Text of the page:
George A. Romero’s Survival of the Dead

In a world where the dead rise to menace the living, rogue soldier Crocket (Alan Van Sprang) leads a band of military dropouts to refuge from the endless chaos. As they search for a place “where the shit won’t get you,” they meet banished patriarch Patrick O’Flynn (played with zeal by Kenneth Welsh), who promises a new Eden on the fishing and ranching outpost Plum Island. The men arrive, only to find themselves caught in an age-old battle between O’Flynn’s family and rival clan the Muldoons. It turns out that Patrick was expelled from the isle for believing that the only good zombie is a dead zombie, while the Muldoons think it’s wrong to dispatch afflicted loved ones, attempting to look after their undead kinfolk until a cure is found. But their bid for stability on the homestead has turned perverse: the undead are chained inside their homes, pretending to live normal lives – and the consequences are bloody. A desperate struggle for survival will determine whether the living and the dead can coexist.

Such apocalyptic themes have long haunted George A. Romero, much to the delight of his legions of fans. He now follows Crocket, a minor character from his last film, Diary of the Dead, to present a new doomsday scenario. In that film, Crocket made a brief appearance with his militia to appropriate the heroes’ supplies at gunpoint. For Crocket’s subsequent journey, Romero does something that most horror directors have neglected to do in recent years – he uses the genre to address societal issues. Romero here creates a world in which he can wrestle with the human condition while simultaneously finding new and creative ways to exterminate lurching flesh eaters.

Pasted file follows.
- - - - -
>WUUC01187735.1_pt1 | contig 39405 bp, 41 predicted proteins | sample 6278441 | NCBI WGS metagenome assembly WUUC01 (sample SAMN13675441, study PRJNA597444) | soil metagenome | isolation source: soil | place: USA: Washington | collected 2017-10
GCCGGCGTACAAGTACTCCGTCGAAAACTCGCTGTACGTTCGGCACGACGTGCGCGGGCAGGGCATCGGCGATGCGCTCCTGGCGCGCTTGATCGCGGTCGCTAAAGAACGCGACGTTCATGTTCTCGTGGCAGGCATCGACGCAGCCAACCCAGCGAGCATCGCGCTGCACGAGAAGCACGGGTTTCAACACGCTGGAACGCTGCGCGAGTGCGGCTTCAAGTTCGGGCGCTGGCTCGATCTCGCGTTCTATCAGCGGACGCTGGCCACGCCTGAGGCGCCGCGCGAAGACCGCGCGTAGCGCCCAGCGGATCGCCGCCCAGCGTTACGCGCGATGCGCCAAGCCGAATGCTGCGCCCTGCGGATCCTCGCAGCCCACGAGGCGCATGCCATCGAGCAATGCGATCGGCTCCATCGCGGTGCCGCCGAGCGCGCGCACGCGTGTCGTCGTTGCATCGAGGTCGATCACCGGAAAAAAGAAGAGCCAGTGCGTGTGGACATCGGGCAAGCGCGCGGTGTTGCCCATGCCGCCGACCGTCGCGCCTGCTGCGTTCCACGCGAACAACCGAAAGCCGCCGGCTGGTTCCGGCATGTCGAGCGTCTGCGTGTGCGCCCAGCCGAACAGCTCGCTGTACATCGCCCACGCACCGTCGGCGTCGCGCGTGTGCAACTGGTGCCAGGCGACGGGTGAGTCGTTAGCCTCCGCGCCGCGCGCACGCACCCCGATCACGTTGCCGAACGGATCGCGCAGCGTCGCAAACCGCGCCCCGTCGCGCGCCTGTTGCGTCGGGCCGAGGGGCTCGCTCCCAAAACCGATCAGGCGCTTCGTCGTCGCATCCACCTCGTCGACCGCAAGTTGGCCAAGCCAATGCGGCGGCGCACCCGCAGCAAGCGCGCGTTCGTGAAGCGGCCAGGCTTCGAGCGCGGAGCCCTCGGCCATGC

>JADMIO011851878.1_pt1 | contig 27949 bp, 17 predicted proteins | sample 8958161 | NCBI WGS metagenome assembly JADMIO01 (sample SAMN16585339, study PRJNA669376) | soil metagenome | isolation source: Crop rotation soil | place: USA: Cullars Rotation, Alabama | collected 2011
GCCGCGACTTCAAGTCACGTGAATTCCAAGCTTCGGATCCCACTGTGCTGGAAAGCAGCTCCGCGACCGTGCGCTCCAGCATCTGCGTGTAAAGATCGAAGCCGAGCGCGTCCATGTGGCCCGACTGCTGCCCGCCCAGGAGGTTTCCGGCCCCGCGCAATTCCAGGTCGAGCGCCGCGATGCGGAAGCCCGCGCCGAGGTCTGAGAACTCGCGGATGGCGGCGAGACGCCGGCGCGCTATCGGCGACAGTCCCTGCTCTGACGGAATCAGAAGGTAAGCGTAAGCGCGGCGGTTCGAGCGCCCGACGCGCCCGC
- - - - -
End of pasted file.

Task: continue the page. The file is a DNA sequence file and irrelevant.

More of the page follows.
The film is also a sharp subversion of the western. It can be seen as a reflection of William Wyler’s The Big Country, in which stubborn clans feuded as larger troubles raged. We needn’t look further than today’s news headlines to see examples of such fracture and to understand how it prevents more significant problems from being solved.

Fear not, Romero is still determined to give you gruesome and macabre thrills, but will also serve up a bloody little parable on the side. So who are you going to side with, the living or the dead?

[Synopsis courtesy of the Toronto International Film Festival]

Dawn of the Dead

During an ever-growing epidemic of zombies that have risen from the dead, two Philadelphia SWAT team members, a traffic reporter, and his television-executive girlfriend seek refuge in a secluded shopping mall.

Night of the Living Dead

A group of people try to survive an attack of bloodthirsty zombies while trapped in a rural Pennsylvania farmhouse. Although not the first zombie film, Night of the Living Dead is the progenitor of the contemporary “zombie apocalypse” horror film, and it greatly influenced the modern pop-culture zombie archetype.